Fiction - Commercial - Corporate - Animation - Documentary
The prospect of a single-actor, mono-location film about the last days of disgraced US president Richard Nixon might not scream « quality entertainment » to most viewers, but the result, Robert Altman’s 1984 film with virtuoso performer Philip Baker Hall, is truly amazing, and a must-see for any aspiring actor.
Unfairly overlooked by audiences and a large enough proportion of Academy voters upon release, Curtis Hanson’s razor-sharp adaptation of James Ellroy’s magnum opus was born a classic. This rarest of mainstream films demands every inch of your concentration and rewards it with a devilishly clever plot, wonderful sense of detail and a cast at the peak of its powers. If you ever find yourself wondering why the world was once in love with Russell Crowe, Guy Pearce, Kevin Spacey or even Kim Basinger, look no further. And, as if that weren’t enough already, it looks and sounds amazing. Yes, we’re clearly smitten.
Chris Marker’s unparalleled achievement asks profound questions about the nature of space, time, memory and even cinema itself, and if that sounds like a boring prospect, do yourself a favor and find out for yourself. The documentarian/photographer/philosopher edits this unusual globetrotting video travelogue into a mind-bending, audacious marvel that is endlessly rewarding, everything a great film should be.
Of all Yasujiro Ozu’s quiet masterpieces on the decay of the traditional Japanese family, this one, his swan-song, might well be the most touching. It is certainly his most visually accomplished, refining his trademark style to its peak and enhancing it with a masterful use of color and composition. If we’re making it sound like an overwhelming experience, fear not: its real appeal is in its effortless, understated grace. Open your heart to this one, and we guarantee you’ll keep returning to it for years to come.
It takes a lot of confidence to make a film like Mishima, and even more clout to get it funded. Thank your lucky stars that writer/director Paul Schrader (Taxi Driver, Last Temptation of Christ and Blue Collar) was at the peak of his artistry and had the backing of pals George Lucas and Francis Ford Coppola. His elegant take on the life of the controversial Japanese author and playwright might be niche audience material, but it pulls out all the stops, down to a fiercly dedicated leading performance by Ken Ogata and score by Philip Glass. By most accounts, this one is among the finest films of the 80s and well worth your time.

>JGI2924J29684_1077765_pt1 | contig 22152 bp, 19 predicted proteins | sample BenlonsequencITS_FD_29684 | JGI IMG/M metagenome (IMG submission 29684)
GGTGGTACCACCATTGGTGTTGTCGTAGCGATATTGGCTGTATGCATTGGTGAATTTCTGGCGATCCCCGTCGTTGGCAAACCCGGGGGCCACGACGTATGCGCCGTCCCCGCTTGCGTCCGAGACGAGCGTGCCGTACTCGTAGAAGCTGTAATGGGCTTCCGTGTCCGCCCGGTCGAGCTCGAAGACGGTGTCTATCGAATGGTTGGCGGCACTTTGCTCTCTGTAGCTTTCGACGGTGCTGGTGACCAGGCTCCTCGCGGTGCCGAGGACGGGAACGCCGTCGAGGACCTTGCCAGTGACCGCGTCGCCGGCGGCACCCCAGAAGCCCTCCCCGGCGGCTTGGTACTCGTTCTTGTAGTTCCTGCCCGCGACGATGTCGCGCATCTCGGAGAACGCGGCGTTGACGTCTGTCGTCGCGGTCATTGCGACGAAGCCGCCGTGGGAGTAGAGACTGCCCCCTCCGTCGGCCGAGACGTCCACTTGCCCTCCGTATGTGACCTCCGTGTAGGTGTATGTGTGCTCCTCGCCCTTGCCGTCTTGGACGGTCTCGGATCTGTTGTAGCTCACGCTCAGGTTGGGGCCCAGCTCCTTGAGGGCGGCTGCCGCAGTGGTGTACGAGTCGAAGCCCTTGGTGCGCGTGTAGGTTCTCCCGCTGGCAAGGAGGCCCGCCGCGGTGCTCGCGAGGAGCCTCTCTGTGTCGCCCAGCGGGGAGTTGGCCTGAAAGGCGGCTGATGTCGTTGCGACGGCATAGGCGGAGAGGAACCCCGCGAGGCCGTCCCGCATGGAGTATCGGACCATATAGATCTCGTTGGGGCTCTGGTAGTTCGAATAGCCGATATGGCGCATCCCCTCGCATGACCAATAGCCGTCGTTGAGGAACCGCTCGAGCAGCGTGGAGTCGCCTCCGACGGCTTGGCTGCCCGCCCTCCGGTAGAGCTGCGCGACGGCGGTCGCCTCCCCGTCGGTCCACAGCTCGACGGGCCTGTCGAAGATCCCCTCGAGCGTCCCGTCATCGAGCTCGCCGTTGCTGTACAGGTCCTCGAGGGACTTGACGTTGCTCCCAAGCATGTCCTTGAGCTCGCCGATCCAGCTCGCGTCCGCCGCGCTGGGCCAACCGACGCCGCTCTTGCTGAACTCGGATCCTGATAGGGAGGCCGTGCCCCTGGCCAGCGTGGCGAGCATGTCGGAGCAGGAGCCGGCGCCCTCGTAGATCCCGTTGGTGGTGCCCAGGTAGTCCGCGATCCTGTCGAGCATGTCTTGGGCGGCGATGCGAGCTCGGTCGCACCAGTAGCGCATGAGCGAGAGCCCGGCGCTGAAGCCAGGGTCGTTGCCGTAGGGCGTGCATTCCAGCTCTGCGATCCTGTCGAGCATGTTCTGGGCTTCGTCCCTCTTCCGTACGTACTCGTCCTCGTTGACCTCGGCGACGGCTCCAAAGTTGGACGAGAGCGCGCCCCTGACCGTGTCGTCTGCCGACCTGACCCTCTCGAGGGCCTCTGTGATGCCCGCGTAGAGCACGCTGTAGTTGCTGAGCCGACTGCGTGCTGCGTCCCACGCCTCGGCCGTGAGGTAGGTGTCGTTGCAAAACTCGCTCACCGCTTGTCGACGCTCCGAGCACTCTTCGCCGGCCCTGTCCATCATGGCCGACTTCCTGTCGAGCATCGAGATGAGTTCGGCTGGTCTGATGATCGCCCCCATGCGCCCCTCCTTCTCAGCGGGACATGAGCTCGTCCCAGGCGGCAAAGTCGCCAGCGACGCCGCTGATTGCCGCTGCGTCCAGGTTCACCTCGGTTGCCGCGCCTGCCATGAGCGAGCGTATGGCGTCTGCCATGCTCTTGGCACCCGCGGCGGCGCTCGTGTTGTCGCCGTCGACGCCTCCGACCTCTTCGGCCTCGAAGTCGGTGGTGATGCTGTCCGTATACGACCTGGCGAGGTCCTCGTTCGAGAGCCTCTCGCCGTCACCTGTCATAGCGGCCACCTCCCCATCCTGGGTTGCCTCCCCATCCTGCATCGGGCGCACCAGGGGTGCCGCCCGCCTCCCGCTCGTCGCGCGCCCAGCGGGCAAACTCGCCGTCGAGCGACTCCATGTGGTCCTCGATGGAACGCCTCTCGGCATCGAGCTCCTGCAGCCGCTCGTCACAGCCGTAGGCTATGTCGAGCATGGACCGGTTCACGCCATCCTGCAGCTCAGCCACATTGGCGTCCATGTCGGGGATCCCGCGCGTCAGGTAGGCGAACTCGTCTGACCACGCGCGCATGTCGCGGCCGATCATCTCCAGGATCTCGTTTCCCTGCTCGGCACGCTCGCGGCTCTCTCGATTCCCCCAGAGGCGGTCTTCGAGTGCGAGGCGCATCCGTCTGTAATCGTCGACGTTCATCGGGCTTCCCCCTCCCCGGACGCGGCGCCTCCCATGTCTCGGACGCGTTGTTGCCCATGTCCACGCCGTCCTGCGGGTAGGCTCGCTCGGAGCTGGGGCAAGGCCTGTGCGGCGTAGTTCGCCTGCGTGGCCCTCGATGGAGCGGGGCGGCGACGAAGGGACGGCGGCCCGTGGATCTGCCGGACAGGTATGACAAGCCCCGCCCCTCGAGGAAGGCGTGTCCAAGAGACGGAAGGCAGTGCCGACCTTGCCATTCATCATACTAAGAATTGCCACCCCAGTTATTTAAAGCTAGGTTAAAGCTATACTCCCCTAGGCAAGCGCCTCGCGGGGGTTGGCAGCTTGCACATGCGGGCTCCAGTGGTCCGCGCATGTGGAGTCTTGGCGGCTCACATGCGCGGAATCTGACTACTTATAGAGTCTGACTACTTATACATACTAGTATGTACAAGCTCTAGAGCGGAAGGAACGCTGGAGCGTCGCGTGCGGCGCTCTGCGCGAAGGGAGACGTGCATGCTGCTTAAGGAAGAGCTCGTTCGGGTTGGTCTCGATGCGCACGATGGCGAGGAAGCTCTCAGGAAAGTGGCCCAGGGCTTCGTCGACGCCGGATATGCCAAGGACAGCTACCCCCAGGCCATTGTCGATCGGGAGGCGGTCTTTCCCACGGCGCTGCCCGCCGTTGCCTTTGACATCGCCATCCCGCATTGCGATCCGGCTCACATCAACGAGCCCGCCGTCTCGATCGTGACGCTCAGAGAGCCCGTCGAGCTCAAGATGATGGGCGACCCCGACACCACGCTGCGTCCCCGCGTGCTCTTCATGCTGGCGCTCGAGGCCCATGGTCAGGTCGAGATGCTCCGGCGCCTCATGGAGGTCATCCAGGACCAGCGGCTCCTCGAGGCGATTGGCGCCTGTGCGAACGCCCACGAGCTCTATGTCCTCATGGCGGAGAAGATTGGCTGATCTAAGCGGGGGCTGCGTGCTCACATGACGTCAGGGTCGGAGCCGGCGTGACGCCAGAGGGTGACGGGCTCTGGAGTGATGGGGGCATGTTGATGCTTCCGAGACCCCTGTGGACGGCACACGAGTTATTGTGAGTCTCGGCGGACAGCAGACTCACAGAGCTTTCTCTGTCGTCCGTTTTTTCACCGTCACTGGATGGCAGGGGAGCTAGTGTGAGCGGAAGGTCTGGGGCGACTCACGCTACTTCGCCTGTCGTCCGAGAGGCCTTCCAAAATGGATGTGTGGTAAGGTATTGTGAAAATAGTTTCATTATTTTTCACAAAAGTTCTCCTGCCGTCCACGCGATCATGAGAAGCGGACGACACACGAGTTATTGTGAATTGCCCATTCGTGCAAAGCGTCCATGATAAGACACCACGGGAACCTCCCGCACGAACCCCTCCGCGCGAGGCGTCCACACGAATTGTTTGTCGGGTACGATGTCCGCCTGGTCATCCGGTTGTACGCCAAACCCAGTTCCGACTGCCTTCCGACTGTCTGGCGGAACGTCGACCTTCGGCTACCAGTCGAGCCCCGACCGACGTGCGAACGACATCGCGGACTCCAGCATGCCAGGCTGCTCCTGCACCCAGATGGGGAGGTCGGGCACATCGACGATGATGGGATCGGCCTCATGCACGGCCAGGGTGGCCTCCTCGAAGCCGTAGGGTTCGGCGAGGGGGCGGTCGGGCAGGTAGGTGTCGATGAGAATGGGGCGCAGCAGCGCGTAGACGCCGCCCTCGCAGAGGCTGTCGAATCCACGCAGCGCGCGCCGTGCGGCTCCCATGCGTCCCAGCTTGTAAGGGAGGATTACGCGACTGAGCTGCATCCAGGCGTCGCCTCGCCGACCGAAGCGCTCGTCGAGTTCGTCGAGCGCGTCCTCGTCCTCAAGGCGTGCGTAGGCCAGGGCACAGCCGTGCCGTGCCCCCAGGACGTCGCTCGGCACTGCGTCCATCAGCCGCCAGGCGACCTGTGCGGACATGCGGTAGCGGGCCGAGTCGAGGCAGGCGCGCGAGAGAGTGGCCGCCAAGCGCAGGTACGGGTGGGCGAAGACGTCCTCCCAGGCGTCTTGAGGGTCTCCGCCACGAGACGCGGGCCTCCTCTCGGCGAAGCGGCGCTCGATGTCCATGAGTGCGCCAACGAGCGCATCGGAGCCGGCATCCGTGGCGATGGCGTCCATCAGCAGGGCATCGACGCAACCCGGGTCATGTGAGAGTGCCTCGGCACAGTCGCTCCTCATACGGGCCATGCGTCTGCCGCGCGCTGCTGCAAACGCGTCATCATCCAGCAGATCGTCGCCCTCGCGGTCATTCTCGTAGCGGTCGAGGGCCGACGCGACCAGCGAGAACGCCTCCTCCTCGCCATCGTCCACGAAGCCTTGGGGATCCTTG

We’re on a globe-trotting spree this Summer, and of all our destinations, Iceland was the one that blew our minds away. Consequently, our late Summer double-bill is viking-themed. First, we have Kirk Douglas vehicle « The Vikings » (1958). It’s silly and slightly camp, and it’s everything you’d expect in all the right ways, down to a gravelly Orson Welles narration and wild turn from Ernest Borgnine as a Viking king. Then, we have the more subdued « Beowulf and Grendel » (2005), making awesome use of Icelandic locations and a pre-300 fame Gerard Butler.
Czech animation genius Jan Svankmajer’s masterpiece is as far as you can get from Disney’s interpretation of the classic Lewis Carroll tale. While the later is famously deranged, this version is inches from being a fully-fledged horror film, claustrophobic and oppressive. It’s jittery creatures, from a psychotic white rabbit to a wonderfully disturbing take on the caterpillar, are the stuff nightmares are made of. Unmissable.
Before Star Trek was a fully fledged religion, a multimedia behemoth spanning 5 show, 12 films (and counting), books, video games and the like, it was an unproven, vulnerable and daring concept. The pilot, retitled « The Cage » was rejected as a pilot for being too cerebral and low on action, but nearly 50 years on, this stand-alone episode could well be one of the finest science fiction films ever made, never mind the glorious retro-kitsch masterpiece it equally qualifies as.
What is it about the 70s and film? Perhaps it is the serendipitous mix of new hard drugs and a more adventurous, curious market that meant filmmakers were given more freedom to experiment. Freedom, drugs and adventure were undoubtedly all essential components of René Laloux’s « La Planète Sauvage », a frighteningly Orwellian nightmare visualized as futuristic Hieronymus Bosch works in motion. The technique is dated, but the look and story are still uniquely effective, as is the dispassionate cruelty on display. One of the finest science-fiction parables out there.
Sam Peckinpah’s place in History is secure for The Wild Bunch alone – the violent epic that invented the exit wound squib and used more ammo than the Mexican revolution. But his finest, most haunting work is this follow-up, starring James Coburn and Kris Kristofferson and scored by Bob Dylan. The quiet scenes between the bouts of mayhem have a deep sense of waste, tragedy and loss that few films have equaled since.